Law as Lobby

Dayton Claudio is an artist with an agenda. Like many contemporary artists, his paintings are designed to shock and offend. But Claudio uses them for another purpose, too: to provoke lawsuits. His strategy is to exhibit his art in government buildings, taking advantage of a law that allows the use of federal space for cultural and educational purposes. When his paintings are removed--as they inevitably are--he sues. "I'm forcing the First Amendment issue," Claudio boasts. He describes his activities as a "public service," and he's mustered a battalion of lawyers to defend his right to free expression. Claudio started his crusade in Sacramento, California, where he exhibited an enormous painting of a partially nude woman, entitled "Madonna." Officials ordered the painting to be removed. But Claudio nabbed one of his ever-handy lawyers, and the officials backed down. Then Claudio packed his paintbrushes and moved to San Francisco. This time he set up two paintings, one of them a nude. Once again the paintings were removed. Once again Claudio's lawyers made their appearance and officials relented. He struck next in Raleigh, North Carolina, with a painting that depicted a nude woman, a fetus, and a coathanger. Within minutes officials had the painting covered, but Claudio responded with heavy legal firepower. By now he had attracted to his side several big-name attorneys and the local chapter of the ACLU. The tug of war between lawyers and government officials is still going on as we speak. Claudio's latest target was a government building right in the heart of the nation's capital. This time the painting was entitled "Sex Without a Cause" and depicted an American flag, a nude woman, various intimate body parts, and a scattering of contraceptive devices. The painting hung for about 30 seconds before the building manager told Claudio to take it down. His lawyers will appeal the decision. As a lawyer myself, I see in this saga a disturbing trend within the legal profession to turn law into social activism. Until recently, you see, a lawsuit was regarded as a last resort: a costly process that took time away from productive work. There were long-standing rules against what was called "barratry," which means aggressively stirring up litigation. But today many lawyers see lawsuits as a positive good. They have joined forces with trendy activists and are using lawsuits to change society, to advance their personal ideology. Listen to the words of one lawyer: "We are freedom fighters. We all consider ourselves to be social engineers. We are crusaders of good." No wonder Claudio had no difficulty finding lawyers to serve in his political cause. This misuse of the legal system could be countered with a simple policy change: Those who clog up the courts with spurious lawsuits could be forced to pay the costs, as they do in several European countries. That would be one good way to slow down the rush to the courts by ideologically motivated folks like Dayton Claudio. One of the most precious legacies of Christian culture is the rule of law. Today our nation is in danger of losing that legacy and succumbing instead to the rule of interest groups--who want to use the courts to enforce their ideology.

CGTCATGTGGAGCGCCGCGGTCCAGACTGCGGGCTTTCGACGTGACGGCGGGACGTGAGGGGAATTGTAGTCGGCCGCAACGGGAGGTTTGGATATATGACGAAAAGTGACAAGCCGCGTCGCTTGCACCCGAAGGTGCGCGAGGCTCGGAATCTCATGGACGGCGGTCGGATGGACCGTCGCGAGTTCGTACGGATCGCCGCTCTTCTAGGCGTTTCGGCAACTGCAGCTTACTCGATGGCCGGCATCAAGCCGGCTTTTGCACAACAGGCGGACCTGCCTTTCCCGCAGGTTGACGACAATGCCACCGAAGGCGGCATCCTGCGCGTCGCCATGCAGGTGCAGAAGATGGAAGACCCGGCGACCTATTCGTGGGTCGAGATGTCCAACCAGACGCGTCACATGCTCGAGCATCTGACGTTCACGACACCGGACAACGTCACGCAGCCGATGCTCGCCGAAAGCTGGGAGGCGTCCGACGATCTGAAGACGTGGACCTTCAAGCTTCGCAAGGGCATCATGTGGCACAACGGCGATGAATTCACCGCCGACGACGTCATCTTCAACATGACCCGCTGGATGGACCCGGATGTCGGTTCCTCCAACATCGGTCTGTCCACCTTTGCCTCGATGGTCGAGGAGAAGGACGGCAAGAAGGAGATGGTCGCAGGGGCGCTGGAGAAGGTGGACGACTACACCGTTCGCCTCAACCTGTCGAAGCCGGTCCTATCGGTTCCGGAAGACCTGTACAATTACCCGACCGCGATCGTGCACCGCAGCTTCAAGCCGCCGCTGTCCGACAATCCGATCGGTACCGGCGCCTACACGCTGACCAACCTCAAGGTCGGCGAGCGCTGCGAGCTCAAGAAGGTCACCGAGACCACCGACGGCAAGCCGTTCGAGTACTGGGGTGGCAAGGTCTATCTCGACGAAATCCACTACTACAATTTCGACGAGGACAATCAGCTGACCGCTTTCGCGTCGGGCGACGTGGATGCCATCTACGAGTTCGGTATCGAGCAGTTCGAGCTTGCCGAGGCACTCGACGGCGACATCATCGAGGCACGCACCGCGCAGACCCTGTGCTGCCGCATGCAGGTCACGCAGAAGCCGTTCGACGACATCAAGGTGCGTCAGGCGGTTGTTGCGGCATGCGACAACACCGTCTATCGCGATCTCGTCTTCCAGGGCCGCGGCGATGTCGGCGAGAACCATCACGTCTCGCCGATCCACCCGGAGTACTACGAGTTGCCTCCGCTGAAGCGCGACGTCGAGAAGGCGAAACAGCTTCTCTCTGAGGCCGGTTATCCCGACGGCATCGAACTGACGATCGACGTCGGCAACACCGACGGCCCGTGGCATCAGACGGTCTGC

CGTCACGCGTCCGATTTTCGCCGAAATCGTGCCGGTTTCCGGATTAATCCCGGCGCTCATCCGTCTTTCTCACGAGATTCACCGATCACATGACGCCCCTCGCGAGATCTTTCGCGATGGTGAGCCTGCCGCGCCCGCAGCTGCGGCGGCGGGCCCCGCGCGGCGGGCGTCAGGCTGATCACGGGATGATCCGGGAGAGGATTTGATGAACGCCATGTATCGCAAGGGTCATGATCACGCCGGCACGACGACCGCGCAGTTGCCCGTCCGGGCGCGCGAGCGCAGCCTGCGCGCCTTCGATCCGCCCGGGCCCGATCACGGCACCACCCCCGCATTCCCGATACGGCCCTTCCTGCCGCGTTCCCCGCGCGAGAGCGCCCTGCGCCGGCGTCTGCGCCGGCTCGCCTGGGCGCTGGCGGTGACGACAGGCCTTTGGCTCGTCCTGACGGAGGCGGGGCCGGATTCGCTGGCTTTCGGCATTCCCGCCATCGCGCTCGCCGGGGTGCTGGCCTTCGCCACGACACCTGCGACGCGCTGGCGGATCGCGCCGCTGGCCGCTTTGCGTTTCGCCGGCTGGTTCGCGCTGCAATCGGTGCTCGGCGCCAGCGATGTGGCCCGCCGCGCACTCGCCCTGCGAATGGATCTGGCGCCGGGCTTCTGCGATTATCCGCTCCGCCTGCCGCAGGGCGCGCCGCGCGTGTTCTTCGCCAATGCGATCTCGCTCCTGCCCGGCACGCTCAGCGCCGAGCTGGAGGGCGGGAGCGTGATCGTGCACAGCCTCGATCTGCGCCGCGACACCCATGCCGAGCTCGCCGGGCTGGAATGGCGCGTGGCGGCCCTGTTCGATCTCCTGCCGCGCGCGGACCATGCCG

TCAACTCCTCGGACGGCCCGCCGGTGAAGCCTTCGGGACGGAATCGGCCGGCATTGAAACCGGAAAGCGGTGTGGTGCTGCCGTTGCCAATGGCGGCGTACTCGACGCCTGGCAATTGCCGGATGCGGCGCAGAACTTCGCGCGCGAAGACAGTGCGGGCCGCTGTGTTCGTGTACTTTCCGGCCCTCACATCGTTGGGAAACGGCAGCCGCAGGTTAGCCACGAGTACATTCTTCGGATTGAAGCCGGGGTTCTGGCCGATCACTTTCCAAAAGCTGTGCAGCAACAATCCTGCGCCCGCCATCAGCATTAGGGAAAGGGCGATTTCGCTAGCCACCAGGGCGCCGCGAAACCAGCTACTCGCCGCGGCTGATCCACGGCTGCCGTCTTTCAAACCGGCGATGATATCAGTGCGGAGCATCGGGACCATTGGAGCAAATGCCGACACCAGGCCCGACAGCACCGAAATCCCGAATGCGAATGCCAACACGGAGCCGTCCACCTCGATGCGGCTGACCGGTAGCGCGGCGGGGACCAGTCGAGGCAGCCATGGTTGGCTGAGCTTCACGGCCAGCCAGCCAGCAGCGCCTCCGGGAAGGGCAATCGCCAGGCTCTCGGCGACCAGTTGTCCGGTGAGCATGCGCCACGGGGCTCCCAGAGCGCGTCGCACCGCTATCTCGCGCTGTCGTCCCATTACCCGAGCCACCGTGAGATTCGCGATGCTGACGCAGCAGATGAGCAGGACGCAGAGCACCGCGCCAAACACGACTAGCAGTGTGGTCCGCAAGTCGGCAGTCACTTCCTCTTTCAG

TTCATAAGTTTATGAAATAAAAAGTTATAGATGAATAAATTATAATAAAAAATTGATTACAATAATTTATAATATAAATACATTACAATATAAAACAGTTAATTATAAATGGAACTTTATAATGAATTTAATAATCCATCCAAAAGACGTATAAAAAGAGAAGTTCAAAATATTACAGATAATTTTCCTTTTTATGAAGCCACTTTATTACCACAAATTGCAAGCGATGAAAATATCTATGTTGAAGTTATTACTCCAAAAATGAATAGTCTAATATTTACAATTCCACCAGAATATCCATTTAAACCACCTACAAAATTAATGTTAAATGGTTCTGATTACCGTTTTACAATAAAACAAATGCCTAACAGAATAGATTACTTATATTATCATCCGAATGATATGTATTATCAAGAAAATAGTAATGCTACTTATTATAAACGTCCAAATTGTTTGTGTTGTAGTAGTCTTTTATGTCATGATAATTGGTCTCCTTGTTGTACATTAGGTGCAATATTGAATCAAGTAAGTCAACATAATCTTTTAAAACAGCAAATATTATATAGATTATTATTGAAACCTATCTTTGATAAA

Chuck Colson


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